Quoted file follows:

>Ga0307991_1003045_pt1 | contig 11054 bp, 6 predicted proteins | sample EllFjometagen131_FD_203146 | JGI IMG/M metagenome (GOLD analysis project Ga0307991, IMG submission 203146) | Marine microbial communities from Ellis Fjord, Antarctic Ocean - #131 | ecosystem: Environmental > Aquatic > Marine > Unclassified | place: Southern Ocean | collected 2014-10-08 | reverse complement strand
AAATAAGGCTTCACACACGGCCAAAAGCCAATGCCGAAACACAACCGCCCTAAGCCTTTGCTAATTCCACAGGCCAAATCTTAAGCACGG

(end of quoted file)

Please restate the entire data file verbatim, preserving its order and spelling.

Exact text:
>Ga0307991_1003045_pt1 | contig 11054 bp, 6 predicted proteins | sample EllFjometagen131_FD_203146 | JGI IMG/M metagenome (GOLD analysis project Ga0307991, IMG submission 203146) | Marine microbial communities from Ellis Fjord, Antarctic Ocean - #131 | ecosystem: Environmental > Aquatic > Marine > Unclassified | place: Southern Ocean | collected 2014-10-08 | reverse complement strand
AAATAAGGCTTCACACACGGCCAAAAGCCAATGCCGAAACACAACCGCCCTAAGCCTTTGCTAATTCCACAGGCCAAATCTTAAGCACGG